“For business, the most important postelection question is simple: Will there be corporate-tax reform or not?” Dennis K. Berman reports for The Wall Street Journal. “Top lawmakers in Washington are talking about a nine-month ‘window’ to make a deal. The nine months is a political marker, the interval in which both sides might have at least some repose before the tumult of the 2016 election begins.”

“Listen to the words of Paul Ryan, who just might be the future chairman of the House Ways and Means Committee: ‘If I could make just one change in Washington, it would be to fix the tax code,'” Berman reports. “Republicans are attached to ‘comprehensive tax reform’ which typically means overhauling much of the approach to personal taxes, including those for small business. For Democrats this amounts to tax cuts for the wealthy, a nonstarter. Expect Democrats to be focused on the ever-divisive question of ‘territoriality,’ another way of saying that overseas profits are taxed in their country of origin, not by the U.S.”

“Chief executives have been consistently pressing for change, especially in light of the corporate ‘inversions’ that are relocating U.S. companies—and their tax dollars—abroad,” Berman reports. “They rightfully point out that inversions are a symptom, not a cause, of a system that encourages overseas profits never to make their way back home.”

Under the current U.S. corporate tax system, it would be very expensive to repatriate that cash. Unfortunately, the tax code has not kept up with the digital age. The tax system handicaps American corporations in relation to our foreign competitors who don’t have such constraints on the free flow of capital… Apple has always believed in the simple, not the complex. You can see it in our products and the way we conduct ourselves. It is in this spirit that we recommend a dramatic simplification of the corporate tax code. This reform should be revenue neutral, eliminate all corporate tax expenditures, lower corporate income tax rates and implement a reasonable tax on foreign earnings that allows the free flow of capital back to the U.S. We make this recommendation with our eyes wide open, realizing this would likely increase Apple’s U.S. taxes. But we strongly believe such comprehensive reform would be fair to all taxpayers, would keep America globally competitive and would promote U.S. economic growth.Apple CEO Tim Cook, May 21, 2013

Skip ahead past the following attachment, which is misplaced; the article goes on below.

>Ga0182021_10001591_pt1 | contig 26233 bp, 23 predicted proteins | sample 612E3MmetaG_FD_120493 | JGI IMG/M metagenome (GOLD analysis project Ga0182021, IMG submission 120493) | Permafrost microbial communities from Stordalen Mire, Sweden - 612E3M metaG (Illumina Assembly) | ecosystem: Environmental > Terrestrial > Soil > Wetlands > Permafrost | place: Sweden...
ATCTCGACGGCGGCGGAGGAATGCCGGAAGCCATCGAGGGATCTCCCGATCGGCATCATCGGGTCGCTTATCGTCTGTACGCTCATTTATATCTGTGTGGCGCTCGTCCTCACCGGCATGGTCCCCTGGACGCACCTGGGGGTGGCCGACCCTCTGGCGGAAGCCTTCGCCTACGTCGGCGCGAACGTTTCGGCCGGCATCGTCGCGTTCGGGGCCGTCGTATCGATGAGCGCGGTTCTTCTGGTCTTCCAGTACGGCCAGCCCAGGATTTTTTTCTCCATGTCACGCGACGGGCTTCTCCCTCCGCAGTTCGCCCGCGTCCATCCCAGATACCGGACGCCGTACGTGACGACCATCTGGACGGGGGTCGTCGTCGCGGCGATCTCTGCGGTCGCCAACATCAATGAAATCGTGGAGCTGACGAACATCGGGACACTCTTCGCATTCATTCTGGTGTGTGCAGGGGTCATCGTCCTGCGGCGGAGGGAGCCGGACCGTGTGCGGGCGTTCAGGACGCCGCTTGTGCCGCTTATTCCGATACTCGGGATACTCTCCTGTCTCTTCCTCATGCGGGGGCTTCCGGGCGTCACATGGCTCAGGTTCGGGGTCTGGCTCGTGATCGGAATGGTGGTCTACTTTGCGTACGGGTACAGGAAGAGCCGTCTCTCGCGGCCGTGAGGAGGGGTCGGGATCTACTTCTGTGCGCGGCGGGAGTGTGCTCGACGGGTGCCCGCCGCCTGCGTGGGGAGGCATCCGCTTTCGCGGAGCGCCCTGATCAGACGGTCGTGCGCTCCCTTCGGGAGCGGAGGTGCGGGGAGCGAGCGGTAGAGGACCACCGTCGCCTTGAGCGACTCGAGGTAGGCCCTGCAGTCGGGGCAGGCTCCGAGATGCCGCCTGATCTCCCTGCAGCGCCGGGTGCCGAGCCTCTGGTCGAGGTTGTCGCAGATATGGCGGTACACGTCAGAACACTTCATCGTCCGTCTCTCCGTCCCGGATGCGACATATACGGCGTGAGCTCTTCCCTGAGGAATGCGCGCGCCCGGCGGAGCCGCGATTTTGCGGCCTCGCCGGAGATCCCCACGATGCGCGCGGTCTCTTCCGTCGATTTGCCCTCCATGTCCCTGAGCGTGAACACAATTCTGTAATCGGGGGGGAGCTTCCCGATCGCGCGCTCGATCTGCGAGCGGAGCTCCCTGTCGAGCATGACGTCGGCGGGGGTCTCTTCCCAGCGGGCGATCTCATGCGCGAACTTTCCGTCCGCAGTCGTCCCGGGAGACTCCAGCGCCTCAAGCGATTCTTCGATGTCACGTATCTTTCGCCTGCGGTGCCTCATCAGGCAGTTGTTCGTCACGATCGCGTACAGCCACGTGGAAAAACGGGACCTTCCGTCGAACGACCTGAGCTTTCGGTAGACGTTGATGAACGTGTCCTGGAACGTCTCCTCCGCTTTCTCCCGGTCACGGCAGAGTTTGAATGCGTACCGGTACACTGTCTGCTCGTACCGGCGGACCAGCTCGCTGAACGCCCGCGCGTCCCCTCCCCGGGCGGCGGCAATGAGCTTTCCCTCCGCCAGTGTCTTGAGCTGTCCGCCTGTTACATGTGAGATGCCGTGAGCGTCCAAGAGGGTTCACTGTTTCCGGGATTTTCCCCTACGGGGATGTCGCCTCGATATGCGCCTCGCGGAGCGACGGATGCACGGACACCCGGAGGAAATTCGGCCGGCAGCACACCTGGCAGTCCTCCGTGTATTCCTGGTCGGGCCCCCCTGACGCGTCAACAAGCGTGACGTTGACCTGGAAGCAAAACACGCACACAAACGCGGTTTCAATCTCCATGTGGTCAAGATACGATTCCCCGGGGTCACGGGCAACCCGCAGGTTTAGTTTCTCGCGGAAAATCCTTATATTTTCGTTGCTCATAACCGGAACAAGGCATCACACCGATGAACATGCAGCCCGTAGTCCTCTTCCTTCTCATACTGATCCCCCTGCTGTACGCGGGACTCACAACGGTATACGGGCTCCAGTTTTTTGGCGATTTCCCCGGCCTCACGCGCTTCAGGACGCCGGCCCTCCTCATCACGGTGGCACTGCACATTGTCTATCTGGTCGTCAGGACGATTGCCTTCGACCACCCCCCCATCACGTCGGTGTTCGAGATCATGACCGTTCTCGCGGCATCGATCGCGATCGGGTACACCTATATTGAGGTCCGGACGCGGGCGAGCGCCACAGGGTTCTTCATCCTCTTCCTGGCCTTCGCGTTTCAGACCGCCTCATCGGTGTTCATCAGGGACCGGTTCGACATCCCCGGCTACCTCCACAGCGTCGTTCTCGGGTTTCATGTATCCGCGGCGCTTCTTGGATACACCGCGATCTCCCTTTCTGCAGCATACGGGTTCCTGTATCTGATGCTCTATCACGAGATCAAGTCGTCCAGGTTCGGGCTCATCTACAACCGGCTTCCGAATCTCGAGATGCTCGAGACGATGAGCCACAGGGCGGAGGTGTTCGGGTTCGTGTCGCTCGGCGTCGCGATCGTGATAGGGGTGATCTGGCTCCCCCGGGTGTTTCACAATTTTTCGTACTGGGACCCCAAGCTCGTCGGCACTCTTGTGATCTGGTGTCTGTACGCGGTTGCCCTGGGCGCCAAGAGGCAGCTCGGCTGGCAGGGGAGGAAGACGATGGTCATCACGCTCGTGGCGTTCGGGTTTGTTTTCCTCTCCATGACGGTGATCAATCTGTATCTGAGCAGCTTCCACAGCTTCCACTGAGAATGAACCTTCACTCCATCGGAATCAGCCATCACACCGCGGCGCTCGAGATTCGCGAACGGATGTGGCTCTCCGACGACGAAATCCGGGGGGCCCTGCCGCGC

Berman reports, “The odds of tax reform could well increase if the Republicans take the Senate. ‘That moves the game from whether Congress could produce a unified proposal to whether Congress and the president are interested in striking a bargain,’ says Linda Swartz, who chairs the tax group at law firm Cadwalader. ‘I suspect the president is, and the Senate is. I’m less certain whether the Senate can deliver the House.'”

Read more in the full article here.

Related articles:
U.S. Democrats press for a crackdown against corporate tax deals – July 17, 2014
Rupert Murdoch criticizes excessive regulation, corporate tax policy for stymieing G20 growth – July 17, 2014
EU’s investigation of Apple’s taxes isn’t going to cause the company any problems – June 13, 2014
U.S. SEC ends review of Apple taxes, overseas cash – October 5, 2013
Obama, world leaders push big companies like Apple, Google to pay more taxes – September 6, 2013